Remembering Barbaro

Remembering Barbaro

Racing colt's heroic struggle to survive defined careers, inspired thousands and shone a light on veterinary care
Mar 01, 2007

Kennett Square, Pa.— Many patients leave caregivers with indelible memories, but none like this one.

Kentucky Derby winner Barbaro was one of a kind, and treating him for eight months after his catastrophic injury in last year's Preakness Stakes became a defining moment in the career of his surgeon, Dr. Dean Richardson.

Richardson says that in terms of the public and media attention he faced during "a weird confluence of events," Barbaro's case is easily the benchmark of his 28-plus years at the University of Pennsylvania's School of Veterinary Medicine. He is chief surgeon at the school's George D. Widener Hospital for Large Animals at New Bolton Center, 35 miles west of Philadelphia.

"I've worked on other horses, fancy horses, I've worked with even worse fractures, and one can get attached to any patient that's with you for a while. But nothing before even approximates this in terms of the spotlight that was on us. It was a unique experience, and I can't imagine that anything like it will occur again," Richardson says.

Barbaro left his mark on many others, too, including thousands who never knew him but were touched by his story.

Based on countless e-mails, letters and telephone calls the school received after Barbaro was put down the morning of Jan. 29, the horse might be considered a role model for courageously dealing with adversity.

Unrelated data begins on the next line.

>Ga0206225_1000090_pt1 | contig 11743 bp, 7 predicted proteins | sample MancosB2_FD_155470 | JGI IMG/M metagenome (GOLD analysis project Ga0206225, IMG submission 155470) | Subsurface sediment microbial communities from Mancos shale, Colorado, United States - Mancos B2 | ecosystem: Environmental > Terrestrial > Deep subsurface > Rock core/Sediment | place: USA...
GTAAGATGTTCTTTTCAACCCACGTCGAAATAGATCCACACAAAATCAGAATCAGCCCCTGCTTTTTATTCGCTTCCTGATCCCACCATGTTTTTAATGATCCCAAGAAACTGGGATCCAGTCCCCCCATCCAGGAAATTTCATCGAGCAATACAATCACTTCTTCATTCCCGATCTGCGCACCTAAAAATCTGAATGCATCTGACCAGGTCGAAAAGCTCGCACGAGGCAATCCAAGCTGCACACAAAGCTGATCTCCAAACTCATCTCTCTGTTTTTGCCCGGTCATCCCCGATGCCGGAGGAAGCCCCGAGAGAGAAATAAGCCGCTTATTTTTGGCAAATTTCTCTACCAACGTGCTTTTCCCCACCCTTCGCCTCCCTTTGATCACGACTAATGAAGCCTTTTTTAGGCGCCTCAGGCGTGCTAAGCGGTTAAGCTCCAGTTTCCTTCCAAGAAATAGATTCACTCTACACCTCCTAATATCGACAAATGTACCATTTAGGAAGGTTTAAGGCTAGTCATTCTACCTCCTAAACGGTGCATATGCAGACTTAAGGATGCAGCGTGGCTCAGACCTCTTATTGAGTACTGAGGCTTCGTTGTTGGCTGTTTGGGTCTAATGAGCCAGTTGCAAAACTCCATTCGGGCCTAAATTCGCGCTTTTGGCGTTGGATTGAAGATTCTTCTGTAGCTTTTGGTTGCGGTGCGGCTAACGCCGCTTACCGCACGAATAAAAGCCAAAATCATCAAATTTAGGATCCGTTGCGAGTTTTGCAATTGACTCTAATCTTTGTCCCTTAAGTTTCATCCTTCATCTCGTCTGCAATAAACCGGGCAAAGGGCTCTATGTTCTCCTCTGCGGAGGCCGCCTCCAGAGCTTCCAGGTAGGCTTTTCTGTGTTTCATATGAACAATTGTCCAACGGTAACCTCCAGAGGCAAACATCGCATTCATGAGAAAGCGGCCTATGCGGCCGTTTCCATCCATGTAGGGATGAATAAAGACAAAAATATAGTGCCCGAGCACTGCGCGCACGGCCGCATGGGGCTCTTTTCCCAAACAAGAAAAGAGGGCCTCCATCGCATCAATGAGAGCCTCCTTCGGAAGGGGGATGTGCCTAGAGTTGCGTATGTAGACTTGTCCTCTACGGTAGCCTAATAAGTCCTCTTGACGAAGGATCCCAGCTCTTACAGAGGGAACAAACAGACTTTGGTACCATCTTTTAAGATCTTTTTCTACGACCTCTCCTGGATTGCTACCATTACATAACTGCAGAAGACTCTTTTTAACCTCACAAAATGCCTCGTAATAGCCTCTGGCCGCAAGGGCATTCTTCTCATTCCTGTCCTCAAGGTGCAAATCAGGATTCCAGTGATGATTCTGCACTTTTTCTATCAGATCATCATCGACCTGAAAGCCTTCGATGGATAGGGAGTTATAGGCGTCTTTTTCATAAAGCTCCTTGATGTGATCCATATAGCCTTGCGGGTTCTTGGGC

And those who cared for him until the end say veterinarians can be grateful for the way he elevated public perception of the profession.

Hospital and school leaders, along with racing-industry officials, describe Barbaro's legacy as one of inspiration, hope and education that far outshines his racetrack accomplishments, even if he had gone on to win the Triple Crown as many of them believe he could have.

After his accident last May, Barbaro made good progress over several months, despite a few setbacks, but serious complications finally set in – particularly a flare-up of laminitis in his left rear hoof and new laminitis in both front hooves, leaving him in pain and unable to stand.

The distress was too much.

On Jan. 29, he was given a heavy tranquilizer and an anesthetic overdose to put him down.

At press time, there still was no official word on a burial site for Barbaro. Last month, Churchill Downs officials said they'd be "honored" to have him buried in a garden outside the Kentucky Derby Museum, not far from his greatest triumph, alongside four other Derby winners.

The fight for life

Dr. Dean Richardson: "My wife and I spent the entire Super Bowl just opening and reading letters."
Today there is wide consensus that Barbaro's long struggle to bounce back from the gruesome fracture in his right hind leg and live out a normal life was heroic and will have long-lasting effects.

"Maybe it (his fight to live) was bigger than the Triple Crown," his trainer, Michael Matz, was quoted as saying.

Few besides his owners are in better position to understand and assess Barbaro's impact on our culture than the staff at Widener hospital. They, like Richardson, have vivid memories of what it was like inside New Bolton during the 254 days Barbaro was a patient.

In interviews with DVM Newsmagazine, Richardson, DVM, Dipl. ACVS; the hospital's executive director, Dr. Corinne Sweeney, DVM, Dipl. ACVIM; and the dean of the veterinary school, Dr. Joan Hendricks, offered insight into the events surrounding Barbaro's passing and the story's far-reaching impact at their institution and beyond.